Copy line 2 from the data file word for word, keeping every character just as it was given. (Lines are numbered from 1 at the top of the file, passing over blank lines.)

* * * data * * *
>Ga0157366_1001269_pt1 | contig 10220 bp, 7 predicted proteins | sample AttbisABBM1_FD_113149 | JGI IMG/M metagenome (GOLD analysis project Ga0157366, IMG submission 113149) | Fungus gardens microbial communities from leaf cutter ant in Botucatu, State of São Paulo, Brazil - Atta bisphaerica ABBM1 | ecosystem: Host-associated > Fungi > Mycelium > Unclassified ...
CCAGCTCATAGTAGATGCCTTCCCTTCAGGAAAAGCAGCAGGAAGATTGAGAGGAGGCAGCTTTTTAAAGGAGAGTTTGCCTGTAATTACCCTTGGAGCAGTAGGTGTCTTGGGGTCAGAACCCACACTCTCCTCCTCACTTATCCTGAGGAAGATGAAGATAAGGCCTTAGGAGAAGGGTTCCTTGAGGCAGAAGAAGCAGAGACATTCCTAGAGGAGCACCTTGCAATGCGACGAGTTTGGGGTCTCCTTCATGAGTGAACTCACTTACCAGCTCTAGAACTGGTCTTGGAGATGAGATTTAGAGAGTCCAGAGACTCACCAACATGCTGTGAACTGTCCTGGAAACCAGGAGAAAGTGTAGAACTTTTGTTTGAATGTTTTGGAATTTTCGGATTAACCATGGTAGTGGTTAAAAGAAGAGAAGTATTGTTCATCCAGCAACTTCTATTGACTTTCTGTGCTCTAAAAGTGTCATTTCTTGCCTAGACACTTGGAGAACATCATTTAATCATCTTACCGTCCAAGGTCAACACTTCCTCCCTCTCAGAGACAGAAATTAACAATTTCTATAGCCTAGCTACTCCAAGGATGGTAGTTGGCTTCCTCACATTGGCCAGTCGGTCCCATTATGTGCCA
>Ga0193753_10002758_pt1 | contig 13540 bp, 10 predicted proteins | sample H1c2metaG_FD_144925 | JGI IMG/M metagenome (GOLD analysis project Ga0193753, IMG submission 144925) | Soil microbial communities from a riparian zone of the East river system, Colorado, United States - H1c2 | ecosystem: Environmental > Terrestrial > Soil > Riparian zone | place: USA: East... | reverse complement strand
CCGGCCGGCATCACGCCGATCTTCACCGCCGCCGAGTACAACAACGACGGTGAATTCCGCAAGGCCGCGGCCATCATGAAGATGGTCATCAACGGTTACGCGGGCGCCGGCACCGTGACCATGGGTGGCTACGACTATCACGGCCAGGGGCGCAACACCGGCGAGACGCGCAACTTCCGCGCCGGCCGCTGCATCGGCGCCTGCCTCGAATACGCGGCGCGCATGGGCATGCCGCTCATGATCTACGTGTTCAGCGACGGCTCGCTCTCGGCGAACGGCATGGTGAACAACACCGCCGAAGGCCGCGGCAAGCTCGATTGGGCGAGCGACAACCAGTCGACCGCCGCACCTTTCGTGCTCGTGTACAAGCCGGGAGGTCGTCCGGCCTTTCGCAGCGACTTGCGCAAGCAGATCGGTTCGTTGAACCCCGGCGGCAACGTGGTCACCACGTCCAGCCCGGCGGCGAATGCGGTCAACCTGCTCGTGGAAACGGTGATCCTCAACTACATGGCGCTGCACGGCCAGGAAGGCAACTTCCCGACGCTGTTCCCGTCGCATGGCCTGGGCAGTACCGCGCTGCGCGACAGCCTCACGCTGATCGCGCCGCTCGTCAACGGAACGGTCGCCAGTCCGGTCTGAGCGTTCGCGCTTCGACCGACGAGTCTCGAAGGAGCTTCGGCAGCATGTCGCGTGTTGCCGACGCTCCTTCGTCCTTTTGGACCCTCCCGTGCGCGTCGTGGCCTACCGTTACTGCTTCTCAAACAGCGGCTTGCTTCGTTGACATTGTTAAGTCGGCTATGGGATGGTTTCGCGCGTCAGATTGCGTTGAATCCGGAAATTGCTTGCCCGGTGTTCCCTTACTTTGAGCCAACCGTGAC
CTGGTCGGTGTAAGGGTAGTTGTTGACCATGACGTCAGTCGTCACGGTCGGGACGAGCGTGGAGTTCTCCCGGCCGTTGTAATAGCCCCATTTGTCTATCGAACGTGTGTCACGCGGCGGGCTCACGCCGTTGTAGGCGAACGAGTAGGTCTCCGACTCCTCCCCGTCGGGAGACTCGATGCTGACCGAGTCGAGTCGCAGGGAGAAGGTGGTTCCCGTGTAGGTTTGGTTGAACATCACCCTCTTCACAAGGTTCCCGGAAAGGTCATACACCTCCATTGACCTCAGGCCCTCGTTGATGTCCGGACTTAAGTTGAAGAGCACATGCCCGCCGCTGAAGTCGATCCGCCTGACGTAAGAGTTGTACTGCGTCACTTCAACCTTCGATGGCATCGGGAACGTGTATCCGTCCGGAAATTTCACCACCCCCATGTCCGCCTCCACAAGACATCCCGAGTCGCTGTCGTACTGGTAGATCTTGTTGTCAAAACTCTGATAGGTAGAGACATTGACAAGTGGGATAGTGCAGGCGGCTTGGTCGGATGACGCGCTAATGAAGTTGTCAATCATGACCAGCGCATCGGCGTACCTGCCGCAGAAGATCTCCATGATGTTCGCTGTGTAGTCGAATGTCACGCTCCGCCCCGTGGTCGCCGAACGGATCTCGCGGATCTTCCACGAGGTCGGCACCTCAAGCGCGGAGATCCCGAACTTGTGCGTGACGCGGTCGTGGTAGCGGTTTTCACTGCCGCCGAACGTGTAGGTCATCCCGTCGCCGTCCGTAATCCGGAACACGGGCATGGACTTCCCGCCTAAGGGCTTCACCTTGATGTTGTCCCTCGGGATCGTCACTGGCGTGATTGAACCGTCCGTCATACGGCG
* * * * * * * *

CCAGCTCATAGTAGATGCCTTCCCTTCAGGAAAAGCAGCAGGAAGATTGAGAGGAGGCAGCTTTTTAAAGGAGAGTTTGCCTGTAATTACCCTTGGAGCAGTAGGTGTCTTGGGGTCAGAACCCACACTCTCCTCCTCACTTATCCTGAGGAAGATGAAGATAAGGCCTTAGGAGAAGGGTTCCTTGAGGCAGAAGAAGCAGAGACATTCCTAGAGGAGCACCTTGCAATGCGACGAGTTTGGGGTCTCCTTCATGAGTGAACTCACTTACCAGCTCTAGAACTGGTCTTGGAGATGAGATTTAGAGAGTCCAGAGACTCACCAACATGCTGTGAACTGTCCTGGAAACCAGGAGAAAGTGTAGAACTTTTGTTTGAATGTTTTGGAATTTTCGGATTAACCATGGTAGTGGTTAAAAGAAGAGAAGTATTGTTCATCCAGCAACTTCTATTGACTTTCTGTGCTCTAAAAGTGTCATTTCTTGCCTAGACACTTGGAGAACATCATTTAATCATCTTACCGTCCAAGGTCAACACTTCCTCCCTCTCAGAGACAGAAATTAACAATTTCTATAGCCTAGCTACTCCAAGGATGGTAGTTGGCTTCCTCACATTGGCCAGTCGGTCCCATTATGTGCCA